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Cadbury Research Library The Cadbury Research Library (CRL) is the name of the University of Birmingham’s Special Collections department.
We are thrilled that such an important historical document is here in Birmingham, the most culturally diverse city in the UK.’ The Qur’an manuscript is part of the University’s Mingana Collection of Middle Eastern manuscripts, held in the Cadbury Research Library.
Funded by Quaker philanthropist Edward Cadbury, the collection was acquired to raise the status of Birmingham as an intellectual centre for religious studies and attract prominent theological scholars.
This gives the Qur’an manuscript in Birmingham global significance to Muslim heritage and the study of Islam.
Susan Worrall, Director of Special Collections (Cadbury Research Library), at the University of Birmingham, said: ‘The radiocarbon dating has delivered an exciting result, which contributes significantly to our understanding of the earliest written copies of the Qur’an.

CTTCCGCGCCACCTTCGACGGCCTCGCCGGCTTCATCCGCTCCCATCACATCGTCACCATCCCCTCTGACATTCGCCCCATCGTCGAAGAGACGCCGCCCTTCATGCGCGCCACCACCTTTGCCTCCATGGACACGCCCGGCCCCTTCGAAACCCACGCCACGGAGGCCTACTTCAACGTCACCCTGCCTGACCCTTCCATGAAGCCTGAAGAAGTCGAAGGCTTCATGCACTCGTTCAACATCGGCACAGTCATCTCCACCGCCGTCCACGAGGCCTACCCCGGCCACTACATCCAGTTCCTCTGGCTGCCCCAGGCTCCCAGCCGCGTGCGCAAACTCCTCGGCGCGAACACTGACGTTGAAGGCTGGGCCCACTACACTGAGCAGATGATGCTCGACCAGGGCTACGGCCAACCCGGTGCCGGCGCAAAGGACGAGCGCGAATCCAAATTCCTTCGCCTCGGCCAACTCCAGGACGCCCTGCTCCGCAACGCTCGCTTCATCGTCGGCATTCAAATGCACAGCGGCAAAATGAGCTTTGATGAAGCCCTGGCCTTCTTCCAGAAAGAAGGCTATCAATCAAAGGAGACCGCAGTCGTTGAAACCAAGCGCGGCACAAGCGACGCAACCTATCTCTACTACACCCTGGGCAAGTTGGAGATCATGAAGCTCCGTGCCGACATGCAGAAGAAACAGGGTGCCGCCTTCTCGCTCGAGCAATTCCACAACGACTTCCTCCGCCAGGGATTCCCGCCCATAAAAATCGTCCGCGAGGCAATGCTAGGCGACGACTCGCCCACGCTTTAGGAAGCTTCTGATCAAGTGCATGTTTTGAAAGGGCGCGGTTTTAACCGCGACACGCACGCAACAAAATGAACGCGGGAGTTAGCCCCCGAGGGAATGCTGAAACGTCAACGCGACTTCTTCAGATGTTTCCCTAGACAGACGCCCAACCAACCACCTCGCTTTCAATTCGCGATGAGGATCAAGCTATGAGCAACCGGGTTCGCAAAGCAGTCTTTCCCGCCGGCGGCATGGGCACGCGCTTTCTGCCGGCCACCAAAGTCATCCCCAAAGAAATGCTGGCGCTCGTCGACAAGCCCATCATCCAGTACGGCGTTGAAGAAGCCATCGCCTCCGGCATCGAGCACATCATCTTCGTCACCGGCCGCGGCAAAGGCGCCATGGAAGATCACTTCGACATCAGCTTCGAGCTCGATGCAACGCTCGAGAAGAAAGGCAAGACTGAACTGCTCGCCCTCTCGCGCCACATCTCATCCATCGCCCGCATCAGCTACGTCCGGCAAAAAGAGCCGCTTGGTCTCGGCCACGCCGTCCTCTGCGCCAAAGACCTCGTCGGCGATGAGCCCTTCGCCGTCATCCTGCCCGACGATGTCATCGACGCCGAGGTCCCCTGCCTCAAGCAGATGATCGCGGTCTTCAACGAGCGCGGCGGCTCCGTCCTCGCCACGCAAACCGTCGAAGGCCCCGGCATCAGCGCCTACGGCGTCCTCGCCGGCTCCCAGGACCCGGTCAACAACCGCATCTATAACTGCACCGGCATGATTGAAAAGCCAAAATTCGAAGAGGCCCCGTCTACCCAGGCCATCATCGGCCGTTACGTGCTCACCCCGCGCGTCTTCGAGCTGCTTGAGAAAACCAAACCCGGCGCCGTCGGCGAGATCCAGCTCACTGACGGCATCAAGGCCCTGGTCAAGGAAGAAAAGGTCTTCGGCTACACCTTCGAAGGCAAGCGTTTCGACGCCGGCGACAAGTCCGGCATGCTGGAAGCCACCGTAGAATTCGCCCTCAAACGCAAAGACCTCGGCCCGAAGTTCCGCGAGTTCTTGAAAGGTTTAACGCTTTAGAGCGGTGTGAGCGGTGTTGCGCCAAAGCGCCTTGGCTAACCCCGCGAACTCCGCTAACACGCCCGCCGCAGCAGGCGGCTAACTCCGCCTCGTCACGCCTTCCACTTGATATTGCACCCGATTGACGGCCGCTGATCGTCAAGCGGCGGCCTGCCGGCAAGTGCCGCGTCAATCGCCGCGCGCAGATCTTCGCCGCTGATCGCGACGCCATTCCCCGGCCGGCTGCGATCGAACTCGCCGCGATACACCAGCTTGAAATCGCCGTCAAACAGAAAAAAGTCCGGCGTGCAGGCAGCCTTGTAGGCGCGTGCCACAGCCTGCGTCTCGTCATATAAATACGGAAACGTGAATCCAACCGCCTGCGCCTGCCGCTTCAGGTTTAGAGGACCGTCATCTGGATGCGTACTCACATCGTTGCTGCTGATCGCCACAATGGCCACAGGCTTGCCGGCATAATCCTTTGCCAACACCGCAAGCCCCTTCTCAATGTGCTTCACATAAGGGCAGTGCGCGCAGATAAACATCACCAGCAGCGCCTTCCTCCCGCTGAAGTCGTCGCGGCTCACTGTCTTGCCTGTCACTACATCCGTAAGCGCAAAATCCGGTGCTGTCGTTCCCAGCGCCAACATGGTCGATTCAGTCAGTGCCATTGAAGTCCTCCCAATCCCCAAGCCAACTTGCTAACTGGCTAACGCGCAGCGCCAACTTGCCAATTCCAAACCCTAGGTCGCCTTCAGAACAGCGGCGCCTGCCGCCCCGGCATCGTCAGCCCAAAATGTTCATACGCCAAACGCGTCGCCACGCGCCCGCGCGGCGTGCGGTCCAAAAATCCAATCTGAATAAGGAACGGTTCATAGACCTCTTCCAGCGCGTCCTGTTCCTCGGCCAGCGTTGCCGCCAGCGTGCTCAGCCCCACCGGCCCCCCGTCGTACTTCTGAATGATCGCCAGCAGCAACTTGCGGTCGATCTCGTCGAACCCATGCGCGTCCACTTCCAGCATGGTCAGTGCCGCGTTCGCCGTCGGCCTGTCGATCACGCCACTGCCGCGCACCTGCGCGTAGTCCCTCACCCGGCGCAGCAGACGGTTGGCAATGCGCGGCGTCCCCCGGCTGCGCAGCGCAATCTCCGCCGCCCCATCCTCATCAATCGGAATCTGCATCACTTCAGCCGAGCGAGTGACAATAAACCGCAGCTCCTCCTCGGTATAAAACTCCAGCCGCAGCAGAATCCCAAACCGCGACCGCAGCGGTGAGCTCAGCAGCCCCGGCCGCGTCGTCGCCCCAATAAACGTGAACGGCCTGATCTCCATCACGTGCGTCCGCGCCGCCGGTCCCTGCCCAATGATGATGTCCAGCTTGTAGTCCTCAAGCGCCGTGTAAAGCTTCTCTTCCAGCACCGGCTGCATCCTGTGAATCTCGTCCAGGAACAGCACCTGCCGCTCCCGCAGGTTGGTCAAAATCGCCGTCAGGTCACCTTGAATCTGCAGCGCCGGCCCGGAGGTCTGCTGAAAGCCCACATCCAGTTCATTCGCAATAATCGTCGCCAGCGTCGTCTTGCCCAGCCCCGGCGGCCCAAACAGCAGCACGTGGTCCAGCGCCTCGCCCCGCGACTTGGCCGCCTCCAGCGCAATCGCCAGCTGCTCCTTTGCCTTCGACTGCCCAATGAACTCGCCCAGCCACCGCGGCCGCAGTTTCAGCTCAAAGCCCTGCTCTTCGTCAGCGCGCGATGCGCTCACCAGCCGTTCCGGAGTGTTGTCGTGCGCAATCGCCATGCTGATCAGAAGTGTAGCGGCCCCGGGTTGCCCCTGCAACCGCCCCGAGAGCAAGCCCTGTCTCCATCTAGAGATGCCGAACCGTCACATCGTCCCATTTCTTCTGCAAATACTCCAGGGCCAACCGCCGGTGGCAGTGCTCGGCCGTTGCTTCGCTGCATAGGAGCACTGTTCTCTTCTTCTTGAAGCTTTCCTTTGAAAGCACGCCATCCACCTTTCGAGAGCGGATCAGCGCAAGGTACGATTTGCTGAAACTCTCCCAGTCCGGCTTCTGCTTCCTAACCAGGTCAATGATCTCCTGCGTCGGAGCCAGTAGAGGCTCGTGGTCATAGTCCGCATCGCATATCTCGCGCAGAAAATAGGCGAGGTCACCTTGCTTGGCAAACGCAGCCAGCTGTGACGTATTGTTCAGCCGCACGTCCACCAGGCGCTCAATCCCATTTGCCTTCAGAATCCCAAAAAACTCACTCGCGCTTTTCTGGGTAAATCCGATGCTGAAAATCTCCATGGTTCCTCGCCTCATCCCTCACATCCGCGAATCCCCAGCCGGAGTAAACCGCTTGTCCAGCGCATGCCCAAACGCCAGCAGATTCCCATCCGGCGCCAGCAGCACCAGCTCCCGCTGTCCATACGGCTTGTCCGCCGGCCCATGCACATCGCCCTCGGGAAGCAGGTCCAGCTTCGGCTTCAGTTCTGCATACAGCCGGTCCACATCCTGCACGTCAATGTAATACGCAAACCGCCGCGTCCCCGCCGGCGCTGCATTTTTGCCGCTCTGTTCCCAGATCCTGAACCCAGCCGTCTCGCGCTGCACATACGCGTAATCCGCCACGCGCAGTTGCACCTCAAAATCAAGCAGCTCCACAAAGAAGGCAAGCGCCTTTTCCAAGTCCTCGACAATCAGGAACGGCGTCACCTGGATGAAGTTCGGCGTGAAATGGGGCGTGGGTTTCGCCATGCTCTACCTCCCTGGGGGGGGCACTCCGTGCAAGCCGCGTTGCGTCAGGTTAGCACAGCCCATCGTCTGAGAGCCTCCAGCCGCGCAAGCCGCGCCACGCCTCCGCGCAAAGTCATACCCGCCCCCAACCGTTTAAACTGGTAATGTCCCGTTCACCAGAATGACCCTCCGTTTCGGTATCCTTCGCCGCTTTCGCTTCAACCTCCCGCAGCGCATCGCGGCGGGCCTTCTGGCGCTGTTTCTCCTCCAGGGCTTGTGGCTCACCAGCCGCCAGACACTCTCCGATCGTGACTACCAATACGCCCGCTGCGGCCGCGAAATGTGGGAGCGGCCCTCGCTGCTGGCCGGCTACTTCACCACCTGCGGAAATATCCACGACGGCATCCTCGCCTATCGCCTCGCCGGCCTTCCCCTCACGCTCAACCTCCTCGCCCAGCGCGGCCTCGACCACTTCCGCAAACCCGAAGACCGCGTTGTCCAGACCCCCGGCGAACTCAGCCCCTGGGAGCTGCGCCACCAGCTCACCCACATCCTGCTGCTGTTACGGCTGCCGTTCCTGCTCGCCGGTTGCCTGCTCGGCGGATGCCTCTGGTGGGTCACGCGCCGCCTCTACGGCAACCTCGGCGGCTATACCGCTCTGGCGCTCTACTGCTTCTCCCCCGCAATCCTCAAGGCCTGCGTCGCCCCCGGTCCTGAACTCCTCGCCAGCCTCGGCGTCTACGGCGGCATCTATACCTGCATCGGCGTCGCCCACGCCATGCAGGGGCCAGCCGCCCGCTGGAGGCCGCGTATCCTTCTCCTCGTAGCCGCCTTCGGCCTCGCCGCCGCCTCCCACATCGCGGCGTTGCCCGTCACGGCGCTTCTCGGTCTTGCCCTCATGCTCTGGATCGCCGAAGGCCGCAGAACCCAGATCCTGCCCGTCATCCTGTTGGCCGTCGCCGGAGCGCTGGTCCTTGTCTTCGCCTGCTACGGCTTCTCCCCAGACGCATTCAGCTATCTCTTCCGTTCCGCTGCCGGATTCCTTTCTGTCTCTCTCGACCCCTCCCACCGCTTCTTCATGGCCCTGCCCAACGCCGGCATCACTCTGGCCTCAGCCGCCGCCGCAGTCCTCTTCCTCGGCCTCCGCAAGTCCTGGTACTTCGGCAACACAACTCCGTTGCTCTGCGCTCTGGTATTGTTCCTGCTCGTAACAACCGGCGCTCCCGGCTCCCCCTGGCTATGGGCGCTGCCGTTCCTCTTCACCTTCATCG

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Susan Worrall said: Explaining the context and significance of the discovery, Professor David Thomas, Professor of Christianity and Islam and Nadir Dinshaw Professor of Interreligious Relations at the University of Birmingham, said: ‘The radiocarbon dating of the Birmingham Qur’an folios has yielded a startling result and reveals one of the most surprising secrets of the University’s collections.
They could well take us back to within a few years of the actual founding of Islam.‘According to Muslim tradition, the Prophet Muhammad received the revelations that form the Qur’an, the scripture of Islam, between the years AD 610 and 632, the year of his death.
These portions must have been in a form that is very close to the form of the Qur’an read today, supporting the view that the text has undergone little or no alteration and that it can be dated to a point very close to the time it was believed to be revealed.’ The Qur’an manuscript will be on public display at the University of Birmingham from Friday 2 October until Sunday 25 October.
ENDS For media enquiries, please contact the University of Birmingham Press Office.